Cover Image

Not for Sale

View/Hide Left Panel
Click for next page ( 19

The National Academies | 500 Fifth St. N.W. | Washington, D.C. 20001
Copyright © National Academy of Sciences. All rights reserved.
Terms of Use and Privacy Statement

Below are the first 10 and last 10 pages of uncorrected machine-read text (when available) of this chapter, followed by the top 30 algorithmically extracted key phrases from the chapter as a whole.
Intended to provide our own search engines and external engines with highly rich, chapter-representative searchable text on the opening pages of each chapter. Because it is UNCORRECTED material, please consider the following text as a useful but insufficient proxy for the authoritative book pages.

Do not use for reproduction, copying, pasting, or reading; exclusively for search engines.

OCR for page 18
18 CHAPTER 3 Problems and Knowledge Gaps The goal of Task 2 of the NCHRP 12-70 Project was to on the wall and backfill soil are computed from the peak identify, illustrate, and document problems and knowledge ground acceleration coefficient at ground level. This approach gaps in current seismic analysis and design of retaining wall, is still widely used in general geotechnical practice since being slopes and embankments, and buried structures. This objective suggested as a standard method by Seed and Whitman (1970). was based on the Task 1 data collection and review, as well as A number of problems and related knowledge gaps with the the Project Team's experience gained from conducting seismic above approach have been identified, as discussed in the fol- design studies for retaining walls, slopes and embankments, and lowing subsections. buried structures in seismically active areas. The discussion of knowledge gaps and problems is organized in four subsections. Use of M-O Approach The first three summarize knowledge gaps and problems for for Seismic Earth Pressures retaining walls, slopes and embankments, and buried struc- tures, respectively. The final section provides key conclusions The following problems are encountered when using about knowledge gaps and problems. As with the previous the M-O equations for the determination of seismic earth chapter, the primary focus of this effort was to identify prac- pressures: tical problems and knowledge gaps commonly encountered by design engineers when conducting seismic design studies. How to use the M-O equations for a backfill that is pre- dominantly clayey, for a soil involving a combination of shear strength derived from both c (cohesion of the soil) and 3.1 Retaining Walls (friction angle of the soil), or where backfill conditions are The discussion of problems and knowledge gaps for retain- not homogenous. ing walls focused on three primary types of retaining walls: How to use the M-O equations for sloping ground behind gravity and semi-gravity walls, MSE walls, and soil nail walls. the wall where an unrealistically large seismic active earth Various other categories of walls exist, such as nongravity can- pressure coefficient can result. tilever walls and anchored walls. The discussions for gravity How to use the M-O equations when high values of the and semi-gravity walls are generally relevant to these other selected seismic coefficient cause the M-O equation to walls as well, though additional complexity is introduced from degenerate into an infinite earth pressure. the constraints on deformation resulting from the structural system and the need to meet structural capacity requirements. These concerns reflect the limitations of the M-O equations as discussed in the Commentary within the NCHRP Project 12-49 Guidelines (NCHRP Report 472, 2002). As noted in the 3.1.1 Gravity and Semi-Gravity Walls commentary, these limitations in the M-O approach are the Current AASHTO Specifications use the well-established result of basic assumptions used in the derivation of the M-O M-O equations developed in the 1920s for determining methodology. For the case of seismic active earth pressures, pseudo-static seismic active earth pressures behind conven- the M-O equation is based on the Coulomb failure wedge tional gravity or semi-gravity retaining walls (that is, cast- assumption and a cohesionless backfill. For high accelera- in-place gravity walls or cast-in-place concrete cantilever or tions or for steep backslopes, the equation leads to excessively counterfort walls), where the maximum inertial forces acting high pressures that asymptote to infinity at critical accelera-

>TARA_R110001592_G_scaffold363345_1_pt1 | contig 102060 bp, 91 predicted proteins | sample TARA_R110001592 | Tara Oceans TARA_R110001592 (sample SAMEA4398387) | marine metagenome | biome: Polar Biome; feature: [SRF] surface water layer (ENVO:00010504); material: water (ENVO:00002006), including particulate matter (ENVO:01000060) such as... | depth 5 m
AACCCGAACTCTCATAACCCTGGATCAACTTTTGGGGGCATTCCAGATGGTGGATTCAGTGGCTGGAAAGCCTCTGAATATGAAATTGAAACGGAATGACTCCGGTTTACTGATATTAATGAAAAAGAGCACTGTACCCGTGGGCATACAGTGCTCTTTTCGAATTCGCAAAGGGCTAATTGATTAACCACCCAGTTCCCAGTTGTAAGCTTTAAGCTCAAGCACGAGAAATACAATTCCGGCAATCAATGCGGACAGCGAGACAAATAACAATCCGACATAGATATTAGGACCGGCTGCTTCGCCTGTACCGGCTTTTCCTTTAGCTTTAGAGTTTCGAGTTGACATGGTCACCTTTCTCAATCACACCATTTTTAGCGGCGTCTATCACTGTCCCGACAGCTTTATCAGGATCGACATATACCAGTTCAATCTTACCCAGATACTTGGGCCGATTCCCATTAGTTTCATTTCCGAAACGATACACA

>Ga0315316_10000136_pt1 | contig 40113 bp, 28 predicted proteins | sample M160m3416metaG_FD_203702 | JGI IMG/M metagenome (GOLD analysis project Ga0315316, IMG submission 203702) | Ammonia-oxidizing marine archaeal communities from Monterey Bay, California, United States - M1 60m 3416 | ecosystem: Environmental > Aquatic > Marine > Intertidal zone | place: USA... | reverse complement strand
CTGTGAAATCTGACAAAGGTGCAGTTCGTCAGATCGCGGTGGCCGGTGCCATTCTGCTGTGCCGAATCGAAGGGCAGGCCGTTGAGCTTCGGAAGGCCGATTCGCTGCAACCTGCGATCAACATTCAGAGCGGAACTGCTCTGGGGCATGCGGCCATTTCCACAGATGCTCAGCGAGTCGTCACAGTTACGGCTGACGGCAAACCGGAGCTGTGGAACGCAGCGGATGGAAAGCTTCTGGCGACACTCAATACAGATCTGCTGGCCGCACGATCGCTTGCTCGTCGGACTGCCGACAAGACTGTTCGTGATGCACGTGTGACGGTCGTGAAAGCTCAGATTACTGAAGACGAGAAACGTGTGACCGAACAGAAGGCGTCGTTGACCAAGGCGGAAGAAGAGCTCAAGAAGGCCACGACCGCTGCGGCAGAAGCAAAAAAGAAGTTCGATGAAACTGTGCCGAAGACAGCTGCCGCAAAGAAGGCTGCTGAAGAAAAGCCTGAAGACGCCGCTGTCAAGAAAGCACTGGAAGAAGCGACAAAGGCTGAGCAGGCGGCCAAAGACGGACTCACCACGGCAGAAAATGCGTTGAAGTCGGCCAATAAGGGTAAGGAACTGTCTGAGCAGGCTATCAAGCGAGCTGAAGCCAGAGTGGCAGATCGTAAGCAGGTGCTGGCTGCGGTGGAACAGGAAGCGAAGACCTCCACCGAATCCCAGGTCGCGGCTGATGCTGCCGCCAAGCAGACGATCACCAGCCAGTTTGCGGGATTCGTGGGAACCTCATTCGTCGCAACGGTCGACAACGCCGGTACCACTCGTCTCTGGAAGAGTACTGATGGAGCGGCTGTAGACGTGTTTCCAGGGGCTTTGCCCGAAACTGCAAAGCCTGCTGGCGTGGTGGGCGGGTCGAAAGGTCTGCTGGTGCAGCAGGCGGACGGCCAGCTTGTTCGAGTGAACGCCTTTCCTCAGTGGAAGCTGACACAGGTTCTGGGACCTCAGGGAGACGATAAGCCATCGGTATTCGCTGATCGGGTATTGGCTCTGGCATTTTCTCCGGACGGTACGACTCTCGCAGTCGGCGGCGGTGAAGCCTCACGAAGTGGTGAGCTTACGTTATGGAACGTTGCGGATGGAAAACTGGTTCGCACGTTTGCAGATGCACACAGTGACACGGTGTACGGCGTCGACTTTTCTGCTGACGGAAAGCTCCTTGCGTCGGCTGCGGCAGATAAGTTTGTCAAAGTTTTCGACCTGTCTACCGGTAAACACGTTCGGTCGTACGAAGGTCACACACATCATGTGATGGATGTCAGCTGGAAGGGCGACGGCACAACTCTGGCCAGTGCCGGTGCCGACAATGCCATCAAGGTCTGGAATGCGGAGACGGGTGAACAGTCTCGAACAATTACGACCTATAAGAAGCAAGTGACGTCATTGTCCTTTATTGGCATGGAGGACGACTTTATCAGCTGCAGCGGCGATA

OCR for page 18
19 tion levels or backslope angles. For the latter conditions, no Specifications for static wall design) will provide more realis- real solutions to the equation exist implying equilibrium is tic estimates of seismic active pressure. The above problem not possible. A horizontal backfill with a friction angle for becomes further unrealistic in the case of a sloping backfill, sand of 40 degrees, a wall friction angle of 20 degrees, and a where earthquake active pressures become rapidly infinite for peak acceleration coefficient of 0.4 has a failure surface angle small seismic coefficients and relatively shallow slope angles, of 20 degrees to the horizontal. It will lead to very large seis- as illustrated in Figure 3-2. mic earth pressures due to the size of the failure wedge. For As discussed in Chapter 4, these problems with the M-O a peak acceleration coefficient of 0.84, the active pressure active earth pressure equation appear to be avoidable through becomes infinite, implying a horizontal failure surface. Since the use of commercially available computer programs based many areas along the West Coast and Alaska involve peak on the method slices--the same as conventionally used for ground accelerations in excess of 0.3g and it is common to slope stability analyses. This approach can be used to com- have a backslope above the retaining wall, it is not uncommon pute earthquake active earth pressures for generalized and for the designers to compute what appear to be unrealistically nonhomogeneous soil conditions behind a retaining wall. high earth pressures. The determination of seismic passive earth pressures using In practical situations cohesionless soil is unlikely to be pres- the M-O equation for passive earth pressure also suffers limi- ent for a great distance behind a wall and encompass the entire tations. In many cases the soil is not a homogeneous cohesion- critical failure wedge under seismic conditions. In some cases, less soil. However, more importantly, the use of the Coulomb free-draining cohesionless soil may only be placed in the static failure wedge is not necessarily conservative, potentially result- active wedge (say at a 60 degrees angle) with the remainder of ing in an underestimation of passive pressures. For some cases the soil being cohesive embankment fill (c - soil), natural (for example, where the wall height is shallow), a sufficient soil, or even rock. Under these circumstances, the maximum approach for the computation of seismic passive earth pres- earthquake-induced active pressure could be determined using sures can be the use of the static passive earth pressure equa- trial wedges as shown in Figure 3-1, with the strength on the fail- tions, as discussed in the NCHRP 12-49 guidelines (NCHRP ure planes determined from the strength parameters for the Report 472, 2002). However, this approach fails to consider the soils through which the failure plane passes. This approach earthquake inertial effects of the soil within the passive pres- (in effect the Culmann method identified for use with non- sure zone. A preferred approach involves use of a log spiral cohesionless backfill in the 2007 AASHTO LRFD Bridge Design method that incorporates seismic effects, as described by Figure 3-1. Trial wedge method for determining critical earthquake induced active forces.